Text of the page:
Catching Up with Generative Computer Vision in the New Year: OpenAI GLIDE
by Adam Pease
On the heels of this year’s Consumer Electronics Show (CES) there is much to be excited about in tech in the new year. But as we watch new technologies get revealed, it can be easy to forget how transformative 2021 was as well. In this blog, we review an exciting but easy-to-miss development in AI that came at the end of last year.
OpenAI and Generative Content
OpenAI, a Bay Area-based artificial intelligence company and Microsoft partner, recently announced the release of a new text-to-image model for generating visual content called GLIDE (Guided Language to Image Diffusion for Generation and Editing). GLIDE builds on OpenAI’s earlier model DALL-E (named after the Spanish surrealist painter Salvador Dali), which takes the company’s unparalleled GPT-3 textual prediction model and applies the same method to images. When it was first revealed, DALL-E was lauded for its ability to produce relatively convincing facsimiles. However, these fabrications—while convincing at a distance—often betrayed the telltale smudges of AI-generated images.
The results of GLIDE, by contrast, speak for themselves. Where previous generative networks were capable of impressive results, they struggled to produce images that could fool the human observer, often giving away their fabrication with smudges and bleeding edges. By contrast, GLIDE’s results show clear edges and definite shapes.
While the model is not available for public use, OpenAI’s demonstration of its power is nothing short of astounding. In many cases, the model was able to create photorealistic renditions of scenes that had never occurred—such as a convincing photograph of a hedgehog using a calculator. The recent crop of images appears far more consistent and high-quality than the results of the DALL-E model, but time will tell if the results can be replicated.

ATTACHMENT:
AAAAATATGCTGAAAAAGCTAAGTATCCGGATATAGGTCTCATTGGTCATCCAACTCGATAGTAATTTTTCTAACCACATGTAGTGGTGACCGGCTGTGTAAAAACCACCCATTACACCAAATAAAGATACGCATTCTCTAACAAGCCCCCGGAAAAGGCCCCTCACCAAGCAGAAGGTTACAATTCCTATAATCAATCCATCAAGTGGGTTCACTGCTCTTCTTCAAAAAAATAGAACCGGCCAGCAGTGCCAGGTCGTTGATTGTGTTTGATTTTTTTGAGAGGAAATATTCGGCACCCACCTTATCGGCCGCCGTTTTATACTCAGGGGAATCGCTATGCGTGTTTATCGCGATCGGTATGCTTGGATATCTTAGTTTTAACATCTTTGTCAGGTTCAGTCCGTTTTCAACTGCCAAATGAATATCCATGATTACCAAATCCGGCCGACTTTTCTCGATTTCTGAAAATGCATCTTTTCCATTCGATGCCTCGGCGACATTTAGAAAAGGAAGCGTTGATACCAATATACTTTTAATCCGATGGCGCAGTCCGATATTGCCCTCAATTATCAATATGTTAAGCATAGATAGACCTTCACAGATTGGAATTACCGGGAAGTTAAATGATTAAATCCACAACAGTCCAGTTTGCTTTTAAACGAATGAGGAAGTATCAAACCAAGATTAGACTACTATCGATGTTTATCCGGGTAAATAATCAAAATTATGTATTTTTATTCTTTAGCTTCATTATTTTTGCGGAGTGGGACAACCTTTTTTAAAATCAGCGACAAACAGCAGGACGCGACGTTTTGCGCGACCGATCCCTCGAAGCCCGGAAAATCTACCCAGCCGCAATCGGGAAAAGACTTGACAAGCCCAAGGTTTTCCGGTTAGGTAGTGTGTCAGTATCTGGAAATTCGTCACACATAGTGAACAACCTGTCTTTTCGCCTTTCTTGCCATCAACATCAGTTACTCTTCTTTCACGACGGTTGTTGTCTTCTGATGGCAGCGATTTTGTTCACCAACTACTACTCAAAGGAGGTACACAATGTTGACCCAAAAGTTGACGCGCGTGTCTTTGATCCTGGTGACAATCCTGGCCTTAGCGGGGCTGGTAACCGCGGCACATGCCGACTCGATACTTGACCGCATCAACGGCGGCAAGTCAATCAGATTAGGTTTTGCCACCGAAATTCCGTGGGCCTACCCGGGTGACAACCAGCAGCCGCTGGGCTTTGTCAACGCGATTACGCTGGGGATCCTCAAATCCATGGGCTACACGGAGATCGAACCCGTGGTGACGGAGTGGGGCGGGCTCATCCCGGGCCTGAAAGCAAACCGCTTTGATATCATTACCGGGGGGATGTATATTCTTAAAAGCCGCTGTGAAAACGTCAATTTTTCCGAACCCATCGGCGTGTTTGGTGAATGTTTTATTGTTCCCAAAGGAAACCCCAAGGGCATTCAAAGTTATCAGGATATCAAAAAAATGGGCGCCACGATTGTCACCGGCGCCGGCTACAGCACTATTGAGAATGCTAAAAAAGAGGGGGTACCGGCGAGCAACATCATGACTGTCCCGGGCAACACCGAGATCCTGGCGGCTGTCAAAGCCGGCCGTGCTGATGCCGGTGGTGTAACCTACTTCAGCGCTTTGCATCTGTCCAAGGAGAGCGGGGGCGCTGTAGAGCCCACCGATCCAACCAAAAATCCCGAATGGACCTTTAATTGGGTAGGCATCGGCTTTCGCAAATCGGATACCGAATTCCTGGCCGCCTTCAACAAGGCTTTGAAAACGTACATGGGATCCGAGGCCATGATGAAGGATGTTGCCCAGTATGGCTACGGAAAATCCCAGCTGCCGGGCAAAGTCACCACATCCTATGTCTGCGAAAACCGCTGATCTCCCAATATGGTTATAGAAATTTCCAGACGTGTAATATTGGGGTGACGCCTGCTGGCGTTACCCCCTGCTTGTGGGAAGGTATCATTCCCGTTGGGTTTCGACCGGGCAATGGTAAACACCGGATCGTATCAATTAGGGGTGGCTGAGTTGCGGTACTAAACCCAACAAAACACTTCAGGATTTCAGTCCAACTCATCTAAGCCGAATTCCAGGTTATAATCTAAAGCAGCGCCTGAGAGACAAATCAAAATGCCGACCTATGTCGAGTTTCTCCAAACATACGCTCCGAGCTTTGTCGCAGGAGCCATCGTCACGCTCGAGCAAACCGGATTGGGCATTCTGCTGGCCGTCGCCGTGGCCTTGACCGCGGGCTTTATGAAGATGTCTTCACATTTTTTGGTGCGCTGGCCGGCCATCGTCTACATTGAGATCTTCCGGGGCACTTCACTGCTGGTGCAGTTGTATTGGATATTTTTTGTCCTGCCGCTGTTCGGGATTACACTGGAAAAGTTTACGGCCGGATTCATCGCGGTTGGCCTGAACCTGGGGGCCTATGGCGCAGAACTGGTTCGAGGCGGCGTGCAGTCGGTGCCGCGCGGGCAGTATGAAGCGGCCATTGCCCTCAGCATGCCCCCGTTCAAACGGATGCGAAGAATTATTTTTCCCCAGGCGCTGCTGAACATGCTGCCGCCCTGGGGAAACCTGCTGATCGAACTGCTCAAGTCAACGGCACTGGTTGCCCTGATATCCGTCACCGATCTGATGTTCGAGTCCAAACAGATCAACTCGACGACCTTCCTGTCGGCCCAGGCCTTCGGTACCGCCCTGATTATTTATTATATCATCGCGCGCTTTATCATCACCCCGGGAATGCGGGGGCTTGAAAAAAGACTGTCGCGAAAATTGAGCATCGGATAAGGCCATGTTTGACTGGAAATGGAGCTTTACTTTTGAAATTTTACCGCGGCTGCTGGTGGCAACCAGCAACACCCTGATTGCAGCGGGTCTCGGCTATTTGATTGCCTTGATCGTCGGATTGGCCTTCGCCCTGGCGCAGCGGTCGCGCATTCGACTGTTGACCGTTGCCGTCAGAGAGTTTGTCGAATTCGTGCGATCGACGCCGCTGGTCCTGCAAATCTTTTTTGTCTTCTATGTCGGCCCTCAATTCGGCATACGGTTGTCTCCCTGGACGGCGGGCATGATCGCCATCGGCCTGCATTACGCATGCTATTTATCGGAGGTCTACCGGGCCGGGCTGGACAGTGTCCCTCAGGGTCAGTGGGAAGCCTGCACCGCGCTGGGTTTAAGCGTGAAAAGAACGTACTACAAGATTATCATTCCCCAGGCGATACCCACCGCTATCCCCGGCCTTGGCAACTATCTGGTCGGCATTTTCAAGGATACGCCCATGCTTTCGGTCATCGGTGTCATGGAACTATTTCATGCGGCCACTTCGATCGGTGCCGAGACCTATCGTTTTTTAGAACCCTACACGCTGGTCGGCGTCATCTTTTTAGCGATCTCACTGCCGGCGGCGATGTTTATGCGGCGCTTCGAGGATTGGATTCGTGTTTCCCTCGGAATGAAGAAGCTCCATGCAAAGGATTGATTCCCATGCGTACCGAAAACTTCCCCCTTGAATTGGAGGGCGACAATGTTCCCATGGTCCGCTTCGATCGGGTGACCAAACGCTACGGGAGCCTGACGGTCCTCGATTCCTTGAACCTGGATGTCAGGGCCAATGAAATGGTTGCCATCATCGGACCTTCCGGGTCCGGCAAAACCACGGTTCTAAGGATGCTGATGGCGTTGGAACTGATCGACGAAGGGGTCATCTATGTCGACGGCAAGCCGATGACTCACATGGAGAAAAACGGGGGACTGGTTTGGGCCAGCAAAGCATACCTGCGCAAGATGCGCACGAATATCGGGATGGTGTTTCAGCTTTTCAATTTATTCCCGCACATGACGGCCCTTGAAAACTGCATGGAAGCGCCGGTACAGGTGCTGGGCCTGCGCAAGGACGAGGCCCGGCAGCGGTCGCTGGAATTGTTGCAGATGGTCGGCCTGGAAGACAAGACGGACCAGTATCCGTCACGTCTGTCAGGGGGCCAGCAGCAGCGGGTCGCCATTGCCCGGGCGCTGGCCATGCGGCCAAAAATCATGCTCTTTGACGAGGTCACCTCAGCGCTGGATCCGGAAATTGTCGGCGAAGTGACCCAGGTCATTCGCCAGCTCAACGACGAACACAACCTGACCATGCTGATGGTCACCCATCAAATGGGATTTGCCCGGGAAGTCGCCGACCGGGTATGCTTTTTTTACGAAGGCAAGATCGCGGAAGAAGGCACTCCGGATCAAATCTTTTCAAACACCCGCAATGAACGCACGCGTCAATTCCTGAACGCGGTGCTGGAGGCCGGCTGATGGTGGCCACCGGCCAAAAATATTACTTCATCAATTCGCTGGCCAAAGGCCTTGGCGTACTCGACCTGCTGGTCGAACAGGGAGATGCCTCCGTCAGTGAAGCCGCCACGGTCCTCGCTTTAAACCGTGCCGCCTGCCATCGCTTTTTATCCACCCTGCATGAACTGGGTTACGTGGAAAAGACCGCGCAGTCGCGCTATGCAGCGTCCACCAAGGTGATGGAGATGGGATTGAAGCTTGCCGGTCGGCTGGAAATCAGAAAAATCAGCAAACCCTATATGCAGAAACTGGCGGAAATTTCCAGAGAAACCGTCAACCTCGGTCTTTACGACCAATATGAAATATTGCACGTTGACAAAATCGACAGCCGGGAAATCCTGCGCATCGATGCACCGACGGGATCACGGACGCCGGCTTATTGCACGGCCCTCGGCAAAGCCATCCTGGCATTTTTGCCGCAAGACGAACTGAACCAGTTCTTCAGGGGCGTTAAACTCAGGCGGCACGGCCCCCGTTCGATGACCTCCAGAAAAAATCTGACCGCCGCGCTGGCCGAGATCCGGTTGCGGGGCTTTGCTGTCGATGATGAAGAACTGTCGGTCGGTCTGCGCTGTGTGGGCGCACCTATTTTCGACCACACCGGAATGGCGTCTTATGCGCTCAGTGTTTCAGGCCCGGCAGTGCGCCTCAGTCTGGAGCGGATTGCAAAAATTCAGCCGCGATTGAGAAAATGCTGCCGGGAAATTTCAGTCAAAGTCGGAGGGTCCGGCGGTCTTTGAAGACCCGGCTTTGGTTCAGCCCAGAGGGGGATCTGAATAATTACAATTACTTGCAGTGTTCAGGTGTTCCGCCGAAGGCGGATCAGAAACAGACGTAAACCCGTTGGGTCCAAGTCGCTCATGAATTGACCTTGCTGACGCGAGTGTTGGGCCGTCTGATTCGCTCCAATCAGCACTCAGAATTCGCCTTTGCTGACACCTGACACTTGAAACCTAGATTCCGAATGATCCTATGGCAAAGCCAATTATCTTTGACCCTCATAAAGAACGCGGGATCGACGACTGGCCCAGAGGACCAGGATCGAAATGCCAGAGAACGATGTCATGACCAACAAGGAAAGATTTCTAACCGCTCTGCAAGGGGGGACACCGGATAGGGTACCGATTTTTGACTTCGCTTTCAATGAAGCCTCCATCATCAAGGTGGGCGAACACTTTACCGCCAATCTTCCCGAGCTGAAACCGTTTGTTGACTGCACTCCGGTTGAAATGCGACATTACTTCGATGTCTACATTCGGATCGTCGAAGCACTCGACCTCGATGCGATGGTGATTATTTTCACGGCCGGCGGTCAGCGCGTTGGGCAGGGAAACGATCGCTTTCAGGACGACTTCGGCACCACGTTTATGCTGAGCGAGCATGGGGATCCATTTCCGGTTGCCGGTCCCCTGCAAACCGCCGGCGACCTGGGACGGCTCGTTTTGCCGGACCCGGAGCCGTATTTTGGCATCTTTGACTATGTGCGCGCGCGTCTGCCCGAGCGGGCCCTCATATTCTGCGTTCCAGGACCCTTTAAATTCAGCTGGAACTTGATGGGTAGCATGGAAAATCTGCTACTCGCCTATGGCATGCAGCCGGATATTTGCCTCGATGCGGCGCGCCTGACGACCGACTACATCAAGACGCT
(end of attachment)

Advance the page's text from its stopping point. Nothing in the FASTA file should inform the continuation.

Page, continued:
Computer Vision and the Future of Content
Last year, Aragon published a Research Note predicting future trends in the computer vision market, and one key trend that we assessed was the rise of generative content. We predicted that organizations will turn to AI to produce visual content for them in the near future.
With GLIDE, it appears that the underlying technology for photorealistic generative content is already here. How long before marketing teams make use of AI models to visualize entire campaigns? With a model appropriately packaged as a SaaS product and delivered in a no-code interface, content marketers could quickly be creating anything from a stylized logo to a photorealistic product shoot featuring human beings that never existed.
AI Content and Usage Restrictions
While the results of GLIDE are impressive, it will likely be sometime before these tools become table-stakes for any content creator. The prohibitive compute power and processing time for producing visual content means that the value of generative technology will likely be linked to providers’ ability to provide the right kind of hardware support and packaging to make the user experience painless. Further, the GLIDE model, like many OpenAI products, is only partly accessible to the public. Microsoft’s exclusive GPT-3 license has led to a strict set of usage requirements designed to ensure ethical and safe use of AI products, but this also has the effect of limiting the growth of the open source ecosystem. It is too early to say exactly how these restrictions will shake out in terms of copyright law, but we surely expect that copyright issues will arise considering the model’s content is assembled from preexisting data that is not completely in the public domain.
Nevertheless, when looking at GLIDE’s results, it is perhaps a bit comforting to know that it is not yet possible for anyone with a computer to quickly generate a photorealistic image of whatever is in their imagination. Usage requirements and ethical guidelines will be essential in a world where computers are capable of producing fake images that human beings can no longer distinguish from real ones. The ramifications that the widespread use of photorealistic content generation will have on society at large certainly cannot be understated.
The reveal of GLIDE at the end of 2021 represents yet another OpenAI breakthrough that is driving forward the AI market. The photorealistic results of the algorithm suggest that the world of generative content is not an if but a when, and that when it does come, it will change the way we look at content forever
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